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Purcell led the transformation of an 18th century naval storehouse into an interactive gallery space. The building, which had suffered from erosion, required brickwork and timber repairs before major works were carried out.

The storehouse refurbishment and the creation of a new transitional space between the museum’s two storehouses required sensitive integration within the building’s listed fabric. The single-storey glazed link design is informed by the rhythm of the arched colonnades and motifs of the two storehouses. 

The restored storehouse reinstates a key part of the site’s maritime heritage. New exhibition spaces include audio-visual and interactive displays to showcase four centuries of naval history. The new link between the buildings ensures the visitor journey is seamless. New spaces include permanent and temporary exhibition areas and education space for schools.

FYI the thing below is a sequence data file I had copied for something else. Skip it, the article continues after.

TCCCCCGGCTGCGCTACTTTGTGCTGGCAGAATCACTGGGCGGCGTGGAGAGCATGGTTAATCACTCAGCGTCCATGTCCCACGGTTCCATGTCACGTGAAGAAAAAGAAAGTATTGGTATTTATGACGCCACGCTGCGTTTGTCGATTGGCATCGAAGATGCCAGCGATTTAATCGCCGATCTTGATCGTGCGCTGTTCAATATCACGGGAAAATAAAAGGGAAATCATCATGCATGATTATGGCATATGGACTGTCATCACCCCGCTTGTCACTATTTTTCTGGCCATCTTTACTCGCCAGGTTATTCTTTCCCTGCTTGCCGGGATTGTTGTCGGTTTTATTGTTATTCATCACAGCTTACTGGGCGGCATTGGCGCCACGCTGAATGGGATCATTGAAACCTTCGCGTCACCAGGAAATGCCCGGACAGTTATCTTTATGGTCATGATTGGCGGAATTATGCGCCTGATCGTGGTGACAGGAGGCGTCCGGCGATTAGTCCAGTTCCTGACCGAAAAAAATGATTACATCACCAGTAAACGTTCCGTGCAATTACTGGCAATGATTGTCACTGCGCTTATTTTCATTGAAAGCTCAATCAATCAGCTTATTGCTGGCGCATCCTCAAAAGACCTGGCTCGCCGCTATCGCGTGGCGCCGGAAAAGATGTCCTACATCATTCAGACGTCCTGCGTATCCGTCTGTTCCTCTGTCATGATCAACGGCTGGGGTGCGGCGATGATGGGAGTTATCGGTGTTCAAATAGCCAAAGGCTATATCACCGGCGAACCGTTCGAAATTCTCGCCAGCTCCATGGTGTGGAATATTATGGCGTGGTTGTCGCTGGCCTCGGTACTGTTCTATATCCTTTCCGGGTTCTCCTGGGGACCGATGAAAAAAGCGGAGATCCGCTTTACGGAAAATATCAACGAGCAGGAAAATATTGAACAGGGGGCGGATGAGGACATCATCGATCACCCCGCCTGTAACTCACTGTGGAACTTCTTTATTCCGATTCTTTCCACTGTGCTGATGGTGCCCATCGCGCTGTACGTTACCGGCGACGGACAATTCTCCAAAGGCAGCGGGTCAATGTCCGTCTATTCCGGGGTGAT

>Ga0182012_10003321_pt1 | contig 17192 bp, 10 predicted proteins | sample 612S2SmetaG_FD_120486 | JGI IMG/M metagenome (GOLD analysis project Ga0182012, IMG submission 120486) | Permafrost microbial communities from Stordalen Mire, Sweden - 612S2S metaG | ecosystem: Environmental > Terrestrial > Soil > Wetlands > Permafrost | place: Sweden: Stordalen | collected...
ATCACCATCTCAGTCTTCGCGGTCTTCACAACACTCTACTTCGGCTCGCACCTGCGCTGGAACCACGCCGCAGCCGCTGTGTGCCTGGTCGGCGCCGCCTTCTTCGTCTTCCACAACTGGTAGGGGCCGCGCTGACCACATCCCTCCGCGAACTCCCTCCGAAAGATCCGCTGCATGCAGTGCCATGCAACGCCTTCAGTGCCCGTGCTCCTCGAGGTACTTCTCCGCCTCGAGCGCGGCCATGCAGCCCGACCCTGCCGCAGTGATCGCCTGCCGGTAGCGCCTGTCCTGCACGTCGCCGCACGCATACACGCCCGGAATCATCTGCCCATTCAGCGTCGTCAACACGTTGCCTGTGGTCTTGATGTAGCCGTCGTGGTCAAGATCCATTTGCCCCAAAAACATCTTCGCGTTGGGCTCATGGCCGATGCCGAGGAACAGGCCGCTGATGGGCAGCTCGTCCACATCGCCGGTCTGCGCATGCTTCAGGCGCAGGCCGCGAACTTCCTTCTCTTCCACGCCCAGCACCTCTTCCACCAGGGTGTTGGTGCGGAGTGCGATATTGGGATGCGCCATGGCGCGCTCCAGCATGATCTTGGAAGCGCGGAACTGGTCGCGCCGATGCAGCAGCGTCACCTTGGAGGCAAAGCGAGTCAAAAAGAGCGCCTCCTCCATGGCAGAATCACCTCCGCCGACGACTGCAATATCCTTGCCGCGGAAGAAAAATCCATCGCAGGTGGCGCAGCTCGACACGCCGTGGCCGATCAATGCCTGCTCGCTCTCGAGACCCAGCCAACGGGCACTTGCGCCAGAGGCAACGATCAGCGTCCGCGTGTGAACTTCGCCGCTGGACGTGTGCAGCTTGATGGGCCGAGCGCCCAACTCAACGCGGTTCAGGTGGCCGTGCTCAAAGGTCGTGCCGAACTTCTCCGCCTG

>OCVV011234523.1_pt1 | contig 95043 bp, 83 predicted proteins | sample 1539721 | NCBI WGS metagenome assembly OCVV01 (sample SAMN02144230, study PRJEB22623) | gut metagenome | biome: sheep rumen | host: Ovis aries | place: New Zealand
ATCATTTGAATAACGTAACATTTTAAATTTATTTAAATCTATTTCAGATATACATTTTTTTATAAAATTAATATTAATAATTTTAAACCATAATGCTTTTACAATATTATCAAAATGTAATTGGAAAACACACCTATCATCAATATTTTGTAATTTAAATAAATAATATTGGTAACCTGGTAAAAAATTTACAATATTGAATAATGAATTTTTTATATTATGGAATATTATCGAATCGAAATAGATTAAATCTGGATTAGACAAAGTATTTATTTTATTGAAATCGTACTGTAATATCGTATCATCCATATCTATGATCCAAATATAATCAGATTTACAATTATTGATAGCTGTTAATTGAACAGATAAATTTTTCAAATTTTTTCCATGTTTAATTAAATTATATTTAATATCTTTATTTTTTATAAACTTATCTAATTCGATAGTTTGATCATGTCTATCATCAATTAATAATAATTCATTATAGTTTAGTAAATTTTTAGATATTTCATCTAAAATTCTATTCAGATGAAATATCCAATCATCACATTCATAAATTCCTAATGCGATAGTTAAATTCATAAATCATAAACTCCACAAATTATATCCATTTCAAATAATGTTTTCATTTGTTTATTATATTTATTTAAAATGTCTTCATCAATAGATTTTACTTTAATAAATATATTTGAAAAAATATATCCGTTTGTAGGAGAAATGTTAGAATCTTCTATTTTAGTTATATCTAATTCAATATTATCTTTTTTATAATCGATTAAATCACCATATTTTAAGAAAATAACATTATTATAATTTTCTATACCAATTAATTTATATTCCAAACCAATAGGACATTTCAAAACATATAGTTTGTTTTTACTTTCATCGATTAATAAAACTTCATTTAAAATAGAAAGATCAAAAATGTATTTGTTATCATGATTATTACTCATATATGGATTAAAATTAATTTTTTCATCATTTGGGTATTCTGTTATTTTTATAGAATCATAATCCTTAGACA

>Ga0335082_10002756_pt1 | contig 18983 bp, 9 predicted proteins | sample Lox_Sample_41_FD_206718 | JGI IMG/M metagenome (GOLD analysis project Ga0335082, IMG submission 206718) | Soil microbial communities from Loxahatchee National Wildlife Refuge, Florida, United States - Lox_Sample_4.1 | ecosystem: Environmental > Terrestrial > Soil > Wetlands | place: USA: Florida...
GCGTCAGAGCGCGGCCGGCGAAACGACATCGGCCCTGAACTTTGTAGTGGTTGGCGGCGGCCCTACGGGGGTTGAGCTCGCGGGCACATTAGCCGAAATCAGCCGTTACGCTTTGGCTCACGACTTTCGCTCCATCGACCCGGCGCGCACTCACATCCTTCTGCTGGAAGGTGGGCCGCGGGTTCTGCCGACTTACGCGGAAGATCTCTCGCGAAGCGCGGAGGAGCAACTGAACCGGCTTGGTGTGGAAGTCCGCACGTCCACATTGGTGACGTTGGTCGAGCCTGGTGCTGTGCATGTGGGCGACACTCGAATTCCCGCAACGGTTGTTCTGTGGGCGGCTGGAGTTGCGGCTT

To help shape the exhibition content, the museum held working group sessions with the local community to identify what they felt was important.

Redman Design created interactive exhibition spaces and audio stations in the galleries where visitors can immerse themselves in navy life.

The new ‘Hear My Story’ exhibit tells 100 years of life in the Navy through displays and previously untold personal stories from naval officers. 

The 3.6 tonne gun from the destroyer HMS Lance had to be craned into place at the centre of the new link before the roof was laid.

A fully reversible raised floor provides a void for services and protects the historic floorboards which are made up of Spanish ship’s timbers. Glass panels allow visitors to view the historic flooring.

We are delighted with both this contemporary link building and with the sensitive conversion of the Georgian storehouse.

Matthew Sheldon, NMRN Head of Strategic Development

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